|On Jul 1, 2000, jrkulak wrote:
My experience with this firm has been limited but positive. My reliance on their catalog is absolute! The information is complete and fairly candid for a vendor. When looking at other catalogs, I always refer back to Carroll Gardens' catalog for size, spacing, soil and light requirements, etc. The bare-root orders I've received have done well -- in one case, a bare-root Goldflame honeysuckle had, by the end of the season, outgrown a container-grown one purchased at local nursery and planted five weeks earlier. One year I placed a clematis order in February but had failed to indicate an arrival date, expecting April delivery. When I called in June to inquire why I hadn't yet received the plants, I was told that absence of a requested date meant that they would ship when they had a chance. June/July is just too late for bare-root clematis planting in Connecticut where I live, so I cancelled. This year I placed a will-call (containerized) order because I was visiting in Maryland and now, four months later, I am still pleased with the shrubs from that purchase.
|On Feb 1, 2000, rosesmith wrote:
I ordered a Golden Full Moon Maple over the phone two years ago. I specifically stated that it must be the Golden Full Moon. I was told they had one in stock. Arranged to pick the tree up. They are a two hour drive from my house. I got the tree. The label was removed when they rang me up, and never put back. I managed to hit a deer on the way home costing $1000 worth of damage. When the tree leafed out a few weeks later, it was only green. I called back to Carroll Gardens and explained the situation. I was then told that they never had the Golden cultivar. I know what I ordered, I had been looking for one for 5 years before I broke down and bought one. I had always heard they were so wonder to deal with. I won't go back. They misled me or were totally inept. Whichever it was is reason enough to leave them be.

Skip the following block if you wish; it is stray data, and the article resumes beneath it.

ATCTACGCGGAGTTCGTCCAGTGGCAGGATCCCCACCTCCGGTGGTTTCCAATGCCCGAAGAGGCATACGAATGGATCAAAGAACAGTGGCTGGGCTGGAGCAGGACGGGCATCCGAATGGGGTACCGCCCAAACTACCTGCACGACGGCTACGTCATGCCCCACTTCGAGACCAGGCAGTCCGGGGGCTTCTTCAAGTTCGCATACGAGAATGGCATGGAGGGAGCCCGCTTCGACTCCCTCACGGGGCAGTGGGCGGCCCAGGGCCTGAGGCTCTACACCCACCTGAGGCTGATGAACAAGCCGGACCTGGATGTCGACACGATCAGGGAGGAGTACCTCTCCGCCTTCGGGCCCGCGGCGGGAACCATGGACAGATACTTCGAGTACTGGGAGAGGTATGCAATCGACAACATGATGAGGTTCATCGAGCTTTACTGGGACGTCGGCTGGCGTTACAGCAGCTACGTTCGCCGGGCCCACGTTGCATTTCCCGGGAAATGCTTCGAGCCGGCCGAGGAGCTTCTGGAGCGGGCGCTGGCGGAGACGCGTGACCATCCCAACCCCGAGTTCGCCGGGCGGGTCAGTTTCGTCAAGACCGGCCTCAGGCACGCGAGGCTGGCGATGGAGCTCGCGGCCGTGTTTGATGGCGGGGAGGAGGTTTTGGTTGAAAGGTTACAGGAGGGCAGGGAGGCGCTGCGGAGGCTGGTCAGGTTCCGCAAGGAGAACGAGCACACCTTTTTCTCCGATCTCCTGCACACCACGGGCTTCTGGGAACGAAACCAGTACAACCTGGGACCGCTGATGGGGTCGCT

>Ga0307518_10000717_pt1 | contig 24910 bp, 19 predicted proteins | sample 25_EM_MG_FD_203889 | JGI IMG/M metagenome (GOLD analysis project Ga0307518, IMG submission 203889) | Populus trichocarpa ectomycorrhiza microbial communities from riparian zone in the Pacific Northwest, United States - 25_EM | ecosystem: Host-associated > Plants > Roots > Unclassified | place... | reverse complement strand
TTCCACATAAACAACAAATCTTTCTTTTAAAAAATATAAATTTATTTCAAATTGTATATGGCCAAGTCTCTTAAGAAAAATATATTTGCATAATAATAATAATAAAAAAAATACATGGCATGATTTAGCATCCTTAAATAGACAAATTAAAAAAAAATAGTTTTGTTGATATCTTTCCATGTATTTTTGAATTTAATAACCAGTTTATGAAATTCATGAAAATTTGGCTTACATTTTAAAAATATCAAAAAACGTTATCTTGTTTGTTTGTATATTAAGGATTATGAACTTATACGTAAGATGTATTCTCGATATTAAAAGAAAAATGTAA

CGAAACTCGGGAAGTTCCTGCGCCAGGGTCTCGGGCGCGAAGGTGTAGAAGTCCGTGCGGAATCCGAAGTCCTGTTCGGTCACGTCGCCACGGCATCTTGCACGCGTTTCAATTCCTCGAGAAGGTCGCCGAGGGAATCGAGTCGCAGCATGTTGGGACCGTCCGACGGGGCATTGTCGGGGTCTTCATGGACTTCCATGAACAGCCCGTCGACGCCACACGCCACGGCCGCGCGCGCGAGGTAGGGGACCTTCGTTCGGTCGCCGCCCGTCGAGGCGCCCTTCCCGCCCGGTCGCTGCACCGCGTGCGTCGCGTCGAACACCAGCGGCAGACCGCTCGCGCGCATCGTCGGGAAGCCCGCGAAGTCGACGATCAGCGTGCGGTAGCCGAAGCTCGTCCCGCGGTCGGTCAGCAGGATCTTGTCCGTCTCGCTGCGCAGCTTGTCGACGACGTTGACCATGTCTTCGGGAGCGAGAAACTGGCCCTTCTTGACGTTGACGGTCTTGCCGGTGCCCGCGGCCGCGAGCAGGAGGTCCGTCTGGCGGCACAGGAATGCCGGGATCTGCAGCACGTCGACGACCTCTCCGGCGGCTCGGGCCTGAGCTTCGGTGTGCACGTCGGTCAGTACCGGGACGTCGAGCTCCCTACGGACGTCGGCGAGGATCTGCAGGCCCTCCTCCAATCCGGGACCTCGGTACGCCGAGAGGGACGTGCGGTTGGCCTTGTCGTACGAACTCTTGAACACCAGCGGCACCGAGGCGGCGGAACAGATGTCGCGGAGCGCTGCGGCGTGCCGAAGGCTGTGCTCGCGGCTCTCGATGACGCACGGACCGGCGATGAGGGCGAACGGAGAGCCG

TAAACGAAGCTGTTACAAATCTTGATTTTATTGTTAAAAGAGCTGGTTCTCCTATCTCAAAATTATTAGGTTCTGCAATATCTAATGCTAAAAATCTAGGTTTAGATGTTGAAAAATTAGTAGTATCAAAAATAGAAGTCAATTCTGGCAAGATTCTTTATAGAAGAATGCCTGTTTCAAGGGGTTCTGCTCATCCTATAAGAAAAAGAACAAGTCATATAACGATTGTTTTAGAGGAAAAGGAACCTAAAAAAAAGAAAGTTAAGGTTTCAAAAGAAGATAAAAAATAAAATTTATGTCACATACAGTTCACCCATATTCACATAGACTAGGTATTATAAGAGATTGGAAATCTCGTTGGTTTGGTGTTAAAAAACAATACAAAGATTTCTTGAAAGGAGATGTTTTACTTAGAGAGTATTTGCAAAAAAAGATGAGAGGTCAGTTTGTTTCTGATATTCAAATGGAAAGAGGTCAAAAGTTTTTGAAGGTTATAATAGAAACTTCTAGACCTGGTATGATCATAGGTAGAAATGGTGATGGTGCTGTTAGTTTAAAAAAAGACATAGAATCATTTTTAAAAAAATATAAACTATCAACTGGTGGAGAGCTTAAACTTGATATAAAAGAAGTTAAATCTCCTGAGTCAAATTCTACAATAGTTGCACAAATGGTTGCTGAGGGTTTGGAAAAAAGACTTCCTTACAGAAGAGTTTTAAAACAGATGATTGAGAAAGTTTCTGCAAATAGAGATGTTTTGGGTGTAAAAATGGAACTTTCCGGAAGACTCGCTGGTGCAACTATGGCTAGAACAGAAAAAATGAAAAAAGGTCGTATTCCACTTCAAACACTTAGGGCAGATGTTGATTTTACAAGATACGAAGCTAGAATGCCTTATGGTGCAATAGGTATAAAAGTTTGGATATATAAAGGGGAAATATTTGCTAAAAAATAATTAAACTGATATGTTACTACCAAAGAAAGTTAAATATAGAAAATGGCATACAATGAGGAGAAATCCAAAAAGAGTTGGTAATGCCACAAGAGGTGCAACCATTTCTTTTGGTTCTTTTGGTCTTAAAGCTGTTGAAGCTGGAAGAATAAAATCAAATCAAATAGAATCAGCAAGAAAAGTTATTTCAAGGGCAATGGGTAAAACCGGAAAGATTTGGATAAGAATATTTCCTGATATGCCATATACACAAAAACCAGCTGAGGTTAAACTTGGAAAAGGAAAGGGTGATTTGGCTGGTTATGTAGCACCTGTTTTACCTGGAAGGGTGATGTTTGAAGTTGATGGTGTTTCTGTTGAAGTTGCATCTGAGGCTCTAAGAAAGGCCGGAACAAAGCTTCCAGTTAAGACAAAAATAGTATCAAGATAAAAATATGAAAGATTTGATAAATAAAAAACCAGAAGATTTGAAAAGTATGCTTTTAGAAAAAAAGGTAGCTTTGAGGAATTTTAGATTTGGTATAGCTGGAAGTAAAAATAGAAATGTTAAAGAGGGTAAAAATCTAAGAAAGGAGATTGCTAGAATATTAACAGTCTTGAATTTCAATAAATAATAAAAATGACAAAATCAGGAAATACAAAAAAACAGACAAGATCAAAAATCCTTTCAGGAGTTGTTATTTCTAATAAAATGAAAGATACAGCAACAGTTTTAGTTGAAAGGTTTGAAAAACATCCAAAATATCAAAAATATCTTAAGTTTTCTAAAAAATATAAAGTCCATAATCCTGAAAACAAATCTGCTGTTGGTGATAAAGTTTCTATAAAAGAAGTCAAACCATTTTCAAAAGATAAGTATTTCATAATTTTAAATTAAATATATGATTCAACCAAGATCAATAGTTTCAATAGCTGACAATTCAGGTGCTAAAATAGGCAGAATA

|On Feb 1, 2000, lynndouglas wrote:
I first ordered from them about 15 years ago and was very pleased. If I recall, I believe I ordered Astilbes. They were huge and in great condition. Since then, I have moved several times and always started a new garden. Over the years the plant sizes have shrunk and they have always had back-order problems. I still find them to be a reliable source of the unusual.
|On Jul 1, 1997, lancefricken wrote:
Carroll Gardens needs to get a computer and watch more closely for mislabeled plants.
|On Apr 1, 1997, EGreig wrote:
I have placed good-sized orders with this firm twice and have been extremely dissatisfied with their plant quality and service. Orders arrive late and incomplete, with no communication as to why certain plants weren't shipped. I ordered a Mahonia shrub from them which arrived as a bare stick - when I complained I was advised it was "good horticultural practice" to strip an evergreen of its leaves prior to shipping. The shrub never recovered. I've not encountered any other nursery that follows this practice. I've also received mislabeled plants from them. And, when I called to inquire about plants that were not received, I was treated rudely. They could provide no information about backordered plants - they told me plants MIGHT be available next year. I asked for a refund for the unshipped plants and they told me no one is available to issue checks. It took multiple requests for me to get my money back. They also told me that they don't use computers.That's too bad, because that means they can't see the comments that people are making about them on the Internet. It's unfortunate that a nursery with such an extensive catalog of plants doesn't have the infrastructure in place to run their business.